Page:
BLM rioter sentenced to 5 years in federal prison for torching Seattle police cars

Channon will be on three years of supervised release following her five-year prison term.

Hannah Nightingale Washington DC

On Tuesday, a Tacoma, Washington, woman was sentenced in US District Court in Seattle to five years in federal prison for arson after she was convicted of burning five Seattle Police vehicles during a violent May 30, 2020, Black Lives Matter riot.

During the sentencing hearing for 26-year-old Margaret Aislinn Channon, US District Judge John C. Coughenour said Channon's conduct had done "tremendous damage to Black Lives Matter in Seattle," according to the Department of Justice.

"The right to protest, gather, and call out injustices is one of the dearest and most important rights we enjoy in the United States," said US Attorney Nick Brown.

"Indeed, our democracy depends on both exercising and protecting these rights. But Ms. Channon’s conduct was itself an attack on democracy. She used the cover of lawful protests to carry out dangerous and destructive acts, risking the safety of everyone around her and undermining the important messages voiced by others," he continued.

According to the Department of Justice, Channon appears in videos from a downtown Seattle protest wearing "distinctive clothing and showing tattoos on her hands and arms." Investigators were able to identify Channon because of these tattoos and clothing, as well as from information on her various social media accounts. Channon was seen on video using fire and an aerosol can to light fire to five Seattle Police Department vehicle.

She was also shown entering a number of stores and stealing clothing, and admitted to smashing the window of a Verizon store, entering a sandwich shop, and destroying an electric cash register.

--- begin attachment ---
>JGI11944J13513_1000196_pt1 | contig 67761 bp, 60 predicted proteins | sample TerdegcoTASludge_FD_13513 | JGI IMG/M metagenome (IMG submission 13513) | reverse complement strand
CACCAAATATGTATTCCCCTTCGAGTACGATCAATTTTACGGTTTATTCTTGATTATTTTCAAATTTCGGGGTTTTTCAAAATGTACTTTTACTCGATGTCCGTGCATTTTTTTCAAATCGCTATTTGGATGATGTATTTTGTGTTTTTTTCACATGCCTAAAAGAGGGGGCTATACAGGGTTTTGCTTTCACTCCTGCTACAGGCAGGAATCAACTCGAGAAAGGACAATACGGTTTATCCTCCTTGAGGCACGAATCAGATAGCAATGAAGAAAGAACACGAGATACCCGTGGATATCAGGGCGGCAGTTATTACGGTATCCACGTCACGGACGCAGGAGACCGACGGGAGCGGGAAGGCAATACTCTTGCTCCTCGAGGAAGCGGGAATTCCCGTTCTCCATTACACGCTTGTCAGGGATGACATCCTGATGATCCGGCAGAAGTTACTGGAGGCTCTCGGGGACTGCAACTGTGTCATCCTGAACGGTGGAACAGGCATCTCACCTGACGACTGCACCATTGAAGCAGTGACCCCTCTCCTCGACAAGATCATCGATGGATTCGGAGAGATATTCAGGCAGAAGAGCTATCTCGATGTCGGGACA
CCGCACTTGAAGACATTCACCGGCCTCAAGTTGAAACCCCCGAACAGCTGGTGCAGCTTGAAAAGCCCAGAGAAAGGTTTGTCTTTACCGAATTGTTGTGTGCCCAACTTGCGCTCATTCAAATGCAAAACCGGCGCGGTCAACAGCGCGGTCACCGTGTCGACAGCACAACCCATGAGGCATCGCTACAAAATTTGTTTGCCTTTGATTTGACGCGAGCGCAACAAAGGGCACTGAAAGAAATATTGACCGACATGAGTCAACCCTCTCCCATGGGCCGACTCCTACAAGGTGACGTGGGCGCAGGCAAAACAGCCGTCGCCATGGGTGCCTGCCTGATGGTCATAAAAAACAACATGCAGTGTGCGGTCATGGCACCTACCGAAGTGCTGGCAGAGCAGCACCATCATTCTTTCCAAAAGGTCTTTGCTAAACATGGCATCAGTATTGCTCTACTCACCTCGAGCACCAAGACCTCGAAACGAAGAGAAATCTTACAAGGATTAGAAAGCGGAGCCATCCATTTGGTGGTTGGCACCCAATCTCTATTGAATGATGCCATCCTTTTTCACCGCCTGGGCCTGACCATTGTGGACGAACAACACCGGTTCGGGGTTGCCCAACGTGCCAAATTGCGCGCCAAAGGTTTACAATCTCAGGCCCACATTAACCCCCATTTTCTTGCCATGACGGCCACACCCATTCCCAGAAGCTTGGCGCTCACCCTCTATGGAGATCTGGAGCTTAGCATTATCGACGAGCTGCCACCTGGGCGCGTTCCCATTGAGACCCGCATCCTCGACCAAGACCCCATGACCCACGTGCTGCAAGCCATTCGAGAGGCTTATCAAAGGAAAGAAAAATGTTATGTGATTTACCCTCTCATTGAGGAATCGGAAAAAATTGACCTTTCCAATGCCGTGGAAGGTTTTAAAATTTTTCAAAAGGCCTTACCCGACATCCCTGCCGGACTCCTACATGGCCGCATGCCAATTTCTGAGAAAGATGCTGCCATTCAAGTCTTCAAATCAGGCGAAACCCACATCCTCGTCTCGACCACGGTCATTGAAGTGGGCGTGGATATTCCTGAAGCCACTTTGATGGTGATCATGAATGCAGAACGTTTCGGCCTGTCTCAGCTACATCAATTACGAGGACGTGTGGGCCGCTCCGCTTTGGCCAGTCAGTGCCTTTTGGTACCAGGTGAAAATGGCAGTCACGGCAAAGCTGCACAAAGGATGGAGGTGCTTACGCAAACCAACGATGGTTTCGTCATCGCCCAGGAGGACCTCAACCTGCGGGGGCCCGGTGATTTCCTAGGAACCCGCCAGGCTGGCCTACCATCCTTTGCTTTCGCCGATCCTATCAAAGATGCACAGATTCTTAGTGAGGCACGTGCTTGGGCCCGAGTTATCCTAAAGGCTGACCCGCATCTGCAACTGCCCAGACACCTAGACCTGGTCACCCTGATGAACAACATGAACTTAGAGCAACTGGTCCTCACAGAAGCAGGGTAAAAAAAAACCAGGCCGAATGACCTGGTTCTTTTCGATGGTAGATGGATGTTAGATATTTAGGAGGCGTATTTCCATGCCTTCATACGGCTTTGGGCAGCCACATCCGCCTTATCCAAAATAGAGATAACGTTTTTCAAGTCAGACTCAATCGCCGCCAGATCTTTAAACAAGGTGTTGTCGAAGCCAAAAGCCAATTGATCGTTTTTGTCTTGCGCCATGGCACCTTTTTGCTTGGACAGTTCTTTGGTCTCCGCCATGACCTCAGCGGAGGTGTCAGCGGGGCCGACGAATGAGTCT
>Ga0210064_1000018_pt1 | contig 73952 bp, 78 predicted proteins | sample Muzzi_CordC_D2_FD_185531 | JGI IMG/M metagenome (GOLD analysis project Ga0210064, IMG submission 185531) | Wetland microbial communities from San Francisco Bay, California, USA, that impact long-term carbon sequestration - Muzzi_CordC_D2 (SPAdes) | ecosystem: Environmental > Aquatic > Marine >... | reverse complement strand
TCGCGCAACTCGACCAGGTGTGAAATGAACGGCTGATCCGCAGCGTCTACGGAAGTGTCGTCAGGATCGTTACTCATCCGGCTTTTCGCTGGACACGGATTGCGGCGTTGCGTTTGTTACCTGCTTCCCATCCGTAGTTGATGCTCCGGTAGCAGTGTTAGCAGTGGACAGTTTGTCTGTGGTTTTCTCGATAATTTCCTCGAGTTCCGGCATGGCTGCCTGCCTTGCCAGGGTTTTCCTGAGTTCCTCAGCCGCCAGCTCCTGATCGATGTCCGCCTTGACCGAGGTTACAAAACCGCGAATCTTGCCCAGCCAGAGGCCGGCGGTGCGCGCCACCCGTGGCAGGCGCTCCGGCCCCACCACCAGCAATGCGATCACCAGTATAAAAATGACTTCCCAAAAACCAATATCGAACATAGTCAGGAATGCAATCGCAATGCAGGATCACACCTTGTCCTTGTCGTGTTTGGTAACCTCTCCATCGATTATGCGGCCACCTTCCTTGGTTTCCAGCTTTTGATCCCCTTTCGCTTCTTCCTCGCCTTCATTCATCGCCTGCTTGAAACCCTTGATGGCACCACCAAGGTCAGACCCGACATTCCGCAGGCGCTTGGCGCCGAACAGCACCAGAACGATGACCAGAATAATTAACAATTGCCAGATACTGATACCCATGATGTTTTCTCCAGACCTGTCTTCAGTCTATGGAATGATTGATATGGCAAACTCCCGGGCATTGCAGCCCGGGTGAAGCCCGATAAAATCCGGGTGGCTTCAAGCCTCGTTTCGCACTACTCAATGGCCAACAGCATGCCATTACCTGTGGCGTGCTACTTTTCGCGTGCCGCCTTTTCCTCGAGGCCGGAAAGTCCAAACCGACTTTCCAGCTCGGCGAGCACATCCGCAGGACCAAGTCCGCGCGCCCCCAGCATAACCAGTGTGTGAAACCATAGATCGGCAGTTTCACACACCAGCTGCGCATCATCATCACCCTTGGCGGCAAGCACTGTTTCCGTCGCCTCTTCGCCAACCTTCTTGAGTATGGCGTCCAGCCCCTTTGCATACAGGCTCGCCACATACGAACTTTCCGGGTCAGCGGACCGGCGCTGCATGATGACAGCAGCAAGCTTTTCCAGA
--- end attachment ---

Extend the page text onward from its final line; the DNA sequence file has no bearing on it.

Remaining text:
Under the terms of the plea agreement, Channon is responsible for restitution, and will be on three years of supervised released following her prison term.

Her most dangerous conduct was noted by the DOJ as being the acts of arson. Prosecutors noted in their sentencing memo that "hundreds of people were standing in the vicinity of the police cars that Channon burned, some only a few feet away. All of them were in harm's way if one of the vehicles had exploded."

"This case is an example of the FBI’s commitment to investigating domestic terrorism cases, no matter what their motivations may be," said Donald M. Voiret, special agent in charge of the Seattle Field Office.

"The FBI believes in the peaceful expression of free speech, and Channon committed acts of violence and destruction, endangered other people, and distracted from and escalated demonstrations," he added.

"It should be clear that lawful protests do not include the use of violent actions such as breaking store windows and committing theft and arson," said ATF Seattle Field Division Special Agent in Charge Jonathan T. McPherson.

"We will vigorously investigate anyone who turns to arson and violence against our citizens, businesses and cities. This sentence is clearly warranted and should send a message that this behavior will never be tolerated," he continued.


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